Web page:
1. SEEKING THE OX
The Ox has never really gone astray, so why search for it? Having turned [their} backs on it, humans cannot see it. They are confronted by a maze of crisscrossing roads. Greed for worldly gain and dread of loss spring up like searing flames, ideas of right and wrong dart out like daggers.
2. FINDING THE TRACKS OF THE OX
Through the sutras and teachings the oxherd discerns the tracks of the Ox. Yet the oxherd is unable to distinguish good from evil, truth from falsity. (S)he one has not actually entered the gate.
3. FIRST GLIMPSE OF THE OX
If the oxherd will listen intently to everyday sounds, (s) he will come to realization and at that instant see the Source. The six senses are no different from this true Source.
4. CATCHING THE OX
Today, the oxherd encounters the Ox, which has long been cavorting in the wild fields. The oxherd actually grasps the Ox. Breaking out of old habits is not easy.
5. TAMING THE OX
Even our thoughts are not unreal since they too arise from our true nature. It is only because delusion still remains that they are imagined to be unreal. The state of delusion does not originate in the objective world but in our own minds.
RIDING THE OX HOME (Oxherd is playing the flute)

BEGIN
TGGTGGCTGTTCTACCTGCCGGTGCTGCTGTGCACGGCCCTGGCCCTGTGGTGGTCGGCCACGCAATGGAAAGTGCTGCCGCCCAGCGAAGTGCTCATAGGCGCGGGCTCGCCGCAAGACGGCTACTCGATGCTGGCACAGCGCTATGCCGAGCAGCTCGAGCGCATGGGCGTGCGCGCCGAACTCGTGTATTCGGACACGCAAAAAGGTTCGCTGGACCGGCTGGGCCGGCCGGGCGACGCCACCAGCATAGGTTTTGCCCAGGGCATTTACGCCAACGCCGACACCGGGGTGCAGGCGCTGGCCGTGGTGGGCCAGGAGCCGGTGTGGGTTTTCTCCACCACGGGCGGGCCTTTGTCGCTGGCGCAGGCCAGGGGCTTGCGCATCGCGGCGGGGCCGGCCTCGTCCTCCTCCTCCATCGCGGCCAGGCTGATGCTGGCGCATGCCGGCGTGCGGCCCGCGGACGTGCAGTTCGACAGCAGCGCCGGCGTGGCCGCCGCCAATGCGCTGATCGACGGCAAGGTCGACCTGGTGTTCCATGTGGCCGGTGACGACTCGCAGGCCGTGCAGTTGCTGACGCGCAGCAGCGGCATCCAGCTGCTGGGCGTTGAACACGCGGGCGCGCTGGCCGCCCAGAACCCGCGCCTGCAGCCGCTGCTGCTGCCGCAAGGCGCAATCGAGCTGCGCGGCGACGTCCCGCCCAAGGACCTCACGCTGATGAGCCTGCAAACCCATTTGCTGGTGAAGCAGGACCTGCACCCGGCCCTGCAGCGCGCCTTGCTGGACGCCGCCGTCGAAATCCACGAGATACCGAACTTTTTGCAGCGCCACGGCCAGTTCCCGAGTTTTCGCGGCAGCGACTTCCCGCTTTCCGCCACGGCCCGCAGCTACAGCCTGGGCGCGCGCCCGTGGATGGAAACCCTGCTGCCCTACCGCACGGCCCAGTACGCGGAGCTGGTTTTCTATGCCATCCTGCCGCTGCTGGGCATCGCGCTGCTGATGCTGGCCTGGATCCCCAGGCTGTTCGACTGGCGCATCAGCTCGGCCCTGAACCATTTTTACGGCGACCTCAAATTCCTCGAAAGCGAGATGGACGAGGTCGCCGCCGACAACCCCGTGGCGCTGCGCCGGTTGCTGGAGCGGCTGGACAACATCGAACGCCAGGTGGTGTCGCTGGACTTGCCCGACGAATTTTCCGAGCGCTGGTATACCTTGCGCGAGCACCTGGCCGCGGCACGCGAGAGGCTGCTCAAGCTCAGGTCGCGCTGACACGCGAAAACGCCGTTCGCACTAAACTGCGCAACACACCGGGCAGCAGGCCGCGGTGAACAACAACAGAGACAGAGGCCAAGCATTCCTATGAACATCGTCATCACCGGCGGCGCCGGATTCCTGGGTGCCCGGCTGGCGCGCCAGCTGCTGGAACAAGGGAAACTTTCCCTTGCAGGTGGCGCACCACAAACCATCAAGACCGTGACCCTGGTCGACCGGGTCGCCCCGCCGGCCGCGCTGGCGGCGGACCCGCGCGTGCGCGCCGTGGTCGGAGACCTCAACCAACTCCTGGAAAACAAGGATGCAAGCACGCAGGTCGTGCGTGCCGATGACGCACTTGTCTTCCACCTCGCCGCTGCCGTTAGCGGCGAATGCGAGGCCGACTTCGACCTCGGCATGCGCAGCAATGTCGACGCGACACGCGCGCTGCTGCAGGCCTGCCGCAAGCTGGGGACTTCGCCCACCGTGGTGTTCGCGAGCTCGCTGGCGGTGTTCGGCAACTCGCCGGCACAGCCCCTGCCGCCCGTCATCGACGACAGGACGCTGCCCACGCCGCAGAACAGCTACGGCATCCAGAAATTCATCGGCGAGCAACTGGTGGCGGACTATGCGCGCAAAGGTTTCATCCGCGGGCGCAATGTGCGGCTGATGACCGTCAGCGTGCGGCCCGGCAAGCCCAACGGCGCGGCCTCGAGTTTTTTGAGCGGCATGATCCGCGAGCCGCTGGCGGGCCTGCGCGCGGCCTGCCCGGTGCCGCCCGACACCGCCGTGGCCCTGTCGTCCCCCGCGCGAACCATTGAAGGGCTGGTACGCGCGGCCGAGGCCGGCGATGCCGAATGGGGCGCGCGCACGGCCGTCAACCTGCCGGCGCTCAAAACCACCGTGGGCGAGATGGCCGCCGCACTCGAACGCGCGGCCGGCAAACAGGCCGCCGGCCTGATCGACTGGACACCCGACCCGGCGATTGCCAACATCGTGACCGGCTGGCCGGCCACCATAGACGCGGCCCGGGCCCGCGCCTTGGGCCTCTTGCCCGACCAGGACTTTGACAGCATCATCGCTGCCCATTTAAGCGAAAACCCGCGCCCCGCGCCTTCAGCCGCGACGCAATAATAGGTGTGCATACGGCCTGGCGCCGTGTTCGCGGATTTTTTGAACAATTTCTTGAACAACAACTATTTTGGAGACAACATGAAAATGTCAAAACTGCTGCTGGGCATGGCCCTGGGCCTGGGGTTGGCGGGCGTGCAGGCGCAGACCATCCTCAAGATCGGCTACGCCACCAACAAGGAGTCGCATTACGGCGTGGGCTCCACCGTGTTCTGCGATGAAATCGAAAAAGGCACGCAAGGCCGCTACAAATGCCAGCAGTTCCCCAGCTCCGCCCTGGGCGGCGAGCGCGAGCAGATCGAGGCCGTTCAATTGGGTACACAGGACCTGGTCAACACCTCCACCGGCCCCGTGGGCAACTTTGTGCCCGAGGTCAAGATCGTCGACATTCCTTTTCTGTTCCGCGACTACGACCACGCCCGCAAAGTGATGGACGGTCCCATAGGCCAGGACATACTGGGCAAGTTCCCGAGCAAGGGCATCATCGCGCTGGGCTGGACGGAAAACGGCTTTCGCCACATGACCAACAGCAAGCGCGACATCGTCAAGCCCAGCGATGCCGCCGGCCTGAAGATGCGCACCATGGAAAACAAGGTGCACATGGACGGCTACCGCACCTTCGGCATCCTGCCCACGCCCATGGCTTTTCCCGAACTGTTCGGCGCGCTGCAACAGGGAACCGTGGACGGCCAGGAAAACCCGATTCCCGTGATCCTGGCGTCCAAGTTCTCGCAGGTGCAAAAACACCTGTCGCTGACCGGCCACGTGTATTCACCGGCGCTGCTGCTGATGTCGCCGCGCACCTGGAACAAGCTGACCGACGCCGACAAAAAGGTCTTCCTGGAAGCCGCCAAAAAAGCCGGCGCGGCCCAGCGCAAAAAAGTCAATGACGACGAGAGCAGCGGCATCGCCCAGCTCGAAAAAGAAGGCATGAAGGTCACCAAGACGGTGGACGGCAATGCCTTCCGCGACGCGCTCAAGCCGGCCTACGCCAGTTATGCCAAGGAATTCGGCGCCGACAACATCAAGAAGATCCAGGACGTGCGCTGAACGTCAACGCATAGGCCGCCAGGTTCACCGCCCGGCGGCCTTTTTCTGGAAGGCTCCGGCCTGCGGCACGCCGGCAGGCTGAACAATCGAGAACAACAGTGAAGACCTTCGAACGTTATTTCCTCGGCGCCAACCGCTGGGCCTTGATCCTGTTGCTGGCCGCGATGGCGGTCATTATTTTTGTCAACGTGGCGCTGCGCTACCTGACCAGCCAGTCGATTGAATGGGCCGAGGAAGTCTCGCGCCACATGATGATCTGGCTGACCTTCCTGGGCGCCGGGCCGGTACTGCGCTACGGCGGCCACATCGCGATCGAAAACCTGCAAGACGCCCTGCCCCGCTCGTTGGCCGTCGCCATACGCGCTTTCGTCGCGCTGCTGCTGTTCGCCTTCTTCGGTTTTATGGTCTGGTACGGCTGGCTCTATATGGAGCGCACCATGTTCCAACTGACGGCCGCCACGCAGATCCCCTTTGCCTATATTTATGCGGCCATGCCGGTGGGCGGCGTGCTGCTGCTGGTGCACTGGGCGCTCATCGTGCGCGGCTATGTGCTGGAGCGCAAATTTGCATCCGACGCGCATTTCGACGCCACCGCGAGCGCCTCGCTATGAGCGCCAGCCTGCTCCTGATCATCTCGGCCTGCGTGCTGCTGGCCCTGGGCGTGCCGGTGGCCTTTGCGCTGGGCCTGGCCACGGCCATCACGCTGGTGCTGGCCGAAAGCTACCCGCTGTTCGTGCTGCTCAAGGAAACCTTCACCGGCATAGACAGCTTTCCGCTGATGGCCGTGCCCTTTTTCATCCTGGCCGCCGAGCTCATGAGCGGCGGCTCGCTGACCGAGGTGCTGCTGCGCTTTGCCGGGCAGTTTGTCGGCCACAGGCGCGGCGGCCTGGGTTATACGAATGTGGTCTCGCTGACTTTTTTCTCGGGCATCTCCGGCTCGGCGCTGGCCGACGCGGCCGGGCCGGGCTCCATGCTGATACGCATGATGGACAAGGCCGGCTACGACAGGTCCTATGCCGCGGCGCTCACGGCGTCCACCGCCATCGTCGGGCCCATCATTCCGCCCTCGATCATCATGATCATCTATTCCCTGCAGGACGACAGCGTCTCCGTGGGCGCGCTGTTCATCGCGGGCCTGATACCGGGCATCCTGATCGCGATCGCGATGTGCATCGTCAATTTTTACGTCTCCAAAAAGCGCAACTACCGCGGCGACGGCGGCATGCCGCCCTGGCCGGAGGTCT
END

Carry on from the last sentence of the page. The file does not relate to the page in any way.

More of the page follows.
The struggle is over, "gain" and "loss" no longer affect the oxherd. The oxherd hums the rustic tunes of the woodsman and plays the simple song of the village children. Astride the Ox's back, (s)he gazes serenely at the clouds above. The oxherd's head does not turn in the direction of temptations. Try though one may to upset this one, (s)he remains undisturbed.
7. OX FORGOTTEN, SELF ALONE (the picture of person in his or her house)
In the Dharma there is no two-ness. The ox is the oxherd's Primal-nature. This is now recognized. "The red sun rides high in the sky as the oxherd dreams on placidly. Yonder beneath the thatched roof the oxherd's whip and idle rope are lying."
8. BOTH OX AND SELF FORGOTTEN
(The picture is a simple circle -- brush-drawn in the Zen fashion)
All delusive feelings have perished and ideas of holiness too have vanished. "Over a blazing fire a snowflake cannot survive."
9. RETURNING TO THE SOURCE
(The picture is of nature: rocks, plum blossoms, bamboo)
From the very beginning there has not been so much as a speck of
dust to mar the purity of things. The oxherd (not seen in the picture)
observes the waxing and waning of life in the world while abiding in a
state of unshakable serenity. The waters are blue, the mountains are green.
"That one has returned to the Origin, come back to the Source.
. . . . Streams meander on of themselves, red flowers naturally bloom red."
10. ENTERING THE MARKETPLACE WITH HELPING HANDS
The picture shows the oxherd, looking fat like a Buddha, in the marketplace of the world. Even the wise cannot find her or him. That one goes her or his own way, making no attempt to follow the steps of earlier sages. Carrying a gourd, this one strolls into the marketplace. Leaning on a staff, (s)he returns home. This one leads innkeepers and fishmongers in the Way of the Buddha.
The poem proclaims:
"Barechested, barefooted, he comes into the market place.***********************************************************************
Muddied and dust-covered, how broadly he grins!
Without recourse to mystic powers,
Withered trees are swiftly brought to bloom."
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